Besides, I am guessing Madigan et al are sleeping just as well, even knowing decades of fiscal incompetence has created this mess.
“But at the end of the day when you go to bed at night, is it difficult for you to sleep knowing that you have to make these tough decisions?”
1.4% - Well first of all, the decisions I make are not that tough when measured against my agenda. The decisions really make themselves - do they fit the framework of my agenda? If no, it is really an easy decision. So I sleep very well because I don’t have to think about the decisions that I made during the day. Probably the toughest decision I make all day is pairing the wines for dinner. I have a really big wine cellar with such a wide variety, that matching the best wine for each dinner course is hard.
Cassandra, I think you are right. Funding programs piecemeal instead of a total budget plan will only make it harder to solve in the long run. But the problem with that approach is that everyone is loathe to put that comprehensive plan down, not wanting to be the messenger blamed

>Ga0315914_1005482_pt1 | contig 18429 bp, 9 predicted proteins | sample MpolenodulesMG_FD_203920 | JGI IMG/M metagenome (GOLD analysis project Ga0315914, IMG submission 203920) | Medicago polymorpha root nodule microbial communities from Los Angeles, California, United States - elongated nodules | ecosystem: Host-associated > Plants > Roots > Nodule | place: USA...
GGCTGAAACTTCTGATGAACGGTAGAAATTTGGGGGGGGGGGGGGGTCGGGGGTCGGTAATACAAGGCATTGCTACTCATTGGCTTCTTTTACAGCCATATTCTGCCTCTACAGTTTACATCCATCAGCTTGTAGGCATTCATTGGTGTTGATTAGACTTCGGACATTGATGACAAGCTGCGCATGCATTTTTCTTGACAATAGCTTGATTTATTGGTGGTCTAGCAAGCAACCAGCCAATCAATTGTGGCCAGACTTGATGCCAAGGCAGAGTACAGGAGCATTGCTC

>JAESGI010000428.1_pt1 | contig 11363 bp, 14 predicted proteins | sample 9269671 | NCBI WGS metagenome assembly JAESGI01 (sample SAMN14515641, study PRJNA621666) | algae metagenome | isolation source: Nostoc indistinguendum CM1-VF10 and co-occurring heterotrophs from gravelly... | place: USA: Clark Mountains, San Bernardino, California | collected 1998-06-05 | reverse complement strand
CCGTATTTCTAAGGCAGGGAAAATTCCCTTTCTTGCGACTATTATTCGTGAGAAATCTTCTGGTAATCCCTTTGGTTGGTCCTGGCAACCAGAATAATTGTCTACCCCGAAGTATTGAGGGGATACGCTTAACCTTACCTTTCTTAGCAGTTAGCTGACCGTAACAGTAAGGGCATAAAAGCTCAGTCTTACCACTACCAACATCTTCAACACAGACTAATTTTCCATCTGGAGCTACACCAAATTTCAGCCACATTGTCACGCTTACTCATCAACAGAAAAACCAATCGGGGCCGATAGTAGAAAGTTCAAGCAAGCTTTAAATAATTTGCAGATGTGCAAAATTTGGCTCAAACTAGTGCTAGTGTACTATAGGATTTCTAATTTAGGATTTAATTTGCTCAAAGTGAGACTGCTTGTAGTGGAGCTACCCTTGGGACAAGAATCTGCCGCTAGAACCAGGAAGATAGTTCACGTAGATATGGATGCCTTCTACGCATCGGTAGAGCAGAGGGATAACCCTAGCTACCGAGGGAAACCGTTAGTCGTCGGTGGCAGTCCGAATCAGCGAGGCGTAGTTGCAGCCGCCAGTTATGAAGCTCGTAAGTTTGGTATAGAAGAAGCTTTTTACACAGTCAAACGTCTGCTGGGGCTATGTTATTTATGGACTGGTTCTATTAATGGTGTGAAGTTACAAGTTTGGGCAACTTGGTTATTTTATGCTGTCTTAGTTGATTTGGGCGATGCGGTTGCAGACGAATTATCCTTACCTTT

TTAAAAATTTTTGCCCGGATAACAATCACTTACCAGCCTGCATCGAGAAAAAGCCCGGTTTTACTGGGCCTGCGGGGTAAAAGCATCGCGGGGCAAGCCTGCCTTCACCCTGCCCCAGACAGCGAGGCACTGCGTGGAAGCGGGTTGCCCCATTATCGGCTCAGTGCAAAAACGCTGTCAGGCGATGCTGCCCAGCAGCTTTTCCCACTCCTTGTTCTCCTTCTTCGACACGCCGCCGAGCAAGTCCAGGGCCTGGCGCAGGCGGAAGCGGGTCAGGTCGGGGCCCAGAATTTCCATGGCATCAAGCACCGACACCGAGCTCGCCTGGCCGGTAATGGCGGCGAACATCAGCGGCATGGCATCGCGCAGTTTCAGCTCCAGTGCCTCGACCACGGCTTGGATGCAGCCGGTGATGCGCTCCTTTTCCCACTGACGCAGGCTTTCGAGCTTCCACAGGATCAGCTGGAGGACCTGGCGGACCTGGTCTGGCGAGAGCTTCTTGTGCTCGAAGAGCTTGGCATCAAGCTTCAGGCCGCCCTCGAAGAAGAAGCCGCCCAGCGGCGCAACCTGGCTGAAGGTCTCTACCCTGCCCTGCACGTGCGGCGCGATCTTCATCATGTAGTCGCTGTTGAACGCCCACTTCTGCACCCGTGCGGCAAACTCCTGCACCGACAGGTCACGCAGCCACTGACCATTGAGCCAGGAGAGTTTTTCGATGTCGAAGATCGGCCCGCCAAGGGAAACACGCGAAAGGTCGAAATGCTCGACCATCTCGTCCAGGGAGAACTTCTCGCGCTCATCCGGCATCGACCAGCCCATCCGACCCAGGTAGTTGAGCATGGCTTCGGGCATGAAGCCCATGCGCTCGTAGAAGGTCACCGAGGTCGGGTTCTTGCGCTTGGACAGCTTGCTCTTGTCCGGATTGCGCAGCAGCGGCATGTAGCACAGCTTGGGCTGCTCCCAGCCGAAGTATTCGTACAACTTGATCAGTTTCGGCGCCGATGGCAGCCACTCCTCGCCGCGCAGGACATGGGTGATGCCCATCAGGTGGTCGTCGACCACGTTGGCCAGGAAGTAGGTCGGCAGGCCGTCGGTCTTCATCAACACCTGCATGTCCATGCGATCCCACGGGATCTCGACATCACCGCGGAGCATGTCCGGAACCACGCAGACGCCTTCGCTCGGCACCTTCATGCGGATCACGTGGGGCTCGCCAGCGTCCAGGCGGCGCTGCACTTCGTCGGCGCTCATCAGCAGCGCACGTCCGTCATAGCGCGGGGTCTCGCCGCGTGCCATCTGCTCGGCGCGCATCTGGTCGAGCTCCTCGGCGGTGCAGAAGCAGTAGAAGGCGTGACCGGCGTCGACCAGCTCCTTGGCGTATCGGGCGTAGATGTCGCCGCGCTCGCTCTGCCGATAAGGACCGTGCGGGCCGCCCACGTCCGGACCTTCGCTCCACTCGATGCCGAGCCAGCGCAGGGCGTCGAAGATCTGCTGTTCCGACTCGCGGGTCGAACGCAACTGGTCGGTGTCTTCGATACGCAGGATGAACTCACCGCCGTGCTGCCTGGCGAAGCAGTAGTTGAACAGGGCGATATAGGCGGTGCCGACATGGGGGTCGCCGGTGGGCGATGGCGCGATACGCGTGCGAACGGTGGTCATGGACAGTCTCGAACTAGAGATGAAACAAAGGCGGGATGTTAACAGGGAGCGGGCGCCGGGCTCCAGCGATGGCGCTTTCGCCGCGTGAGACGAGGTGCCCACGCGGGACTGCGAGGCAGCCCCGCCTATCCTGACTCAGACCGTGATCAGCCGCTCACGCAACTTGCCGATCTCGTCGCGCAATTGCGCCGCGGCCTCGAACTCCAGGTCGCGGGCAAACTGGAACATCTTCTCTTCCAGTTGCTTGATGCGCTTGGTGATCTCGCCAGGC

–Fear of gods or law of man there was none to restrain them.–
Thucydides, History of the Peloponnesian War
I have been thinking on this quote as of late and upon the courses in Political Realism I took at the University of Chicago under the late Dr. Jean Bethke Elschtain. She attributed Athens plunge into “the strong will do as they will and the weak will suffer what they must” to this actual sentence of Thucydides. Not that the sentence caused it but that the meaning behind it had gripped Athens recovering from the helplessness and hopelessness of the plague (Typhus). Not that we have had a plague but that the result of our long march of neoliberal capitalism has been the same, we fear neither the God’s nor the laws of man. Ethics and morals derived from a variety of sources are almost pretty little things indulged in at ones leisure. Laws can be changed or molded over time so no worries there. Think for a second
Care of the poor, sick and elderly. meh
meager measures at best just to get them out of sight and mind.
Education for all and higher education meh
what does it matter now if you can’t get a job that pays enough to live.
Good jobs and economic stability what’s that?
The good jobs are being held onto by the Boomers who can’t retire.
So why fear the Gods or Laws of man?
It’s how we get to the
“Strong will do as they will and the weak will suffer what they must”
The roadmap is there. Whack the unions, especially teachers and state employees, and there can be a tax increase to pay for better social services. In my POV the Dems have shafted the social services just as much as Rauner to protect the unions. These bills have turned out to be nothing more than campaign fodder.
Someone has to come with an overall budget plan and agree on how much revenue is needed. That shouldn’t be hard, the hard part is agreeing on the terms of the increased revenue.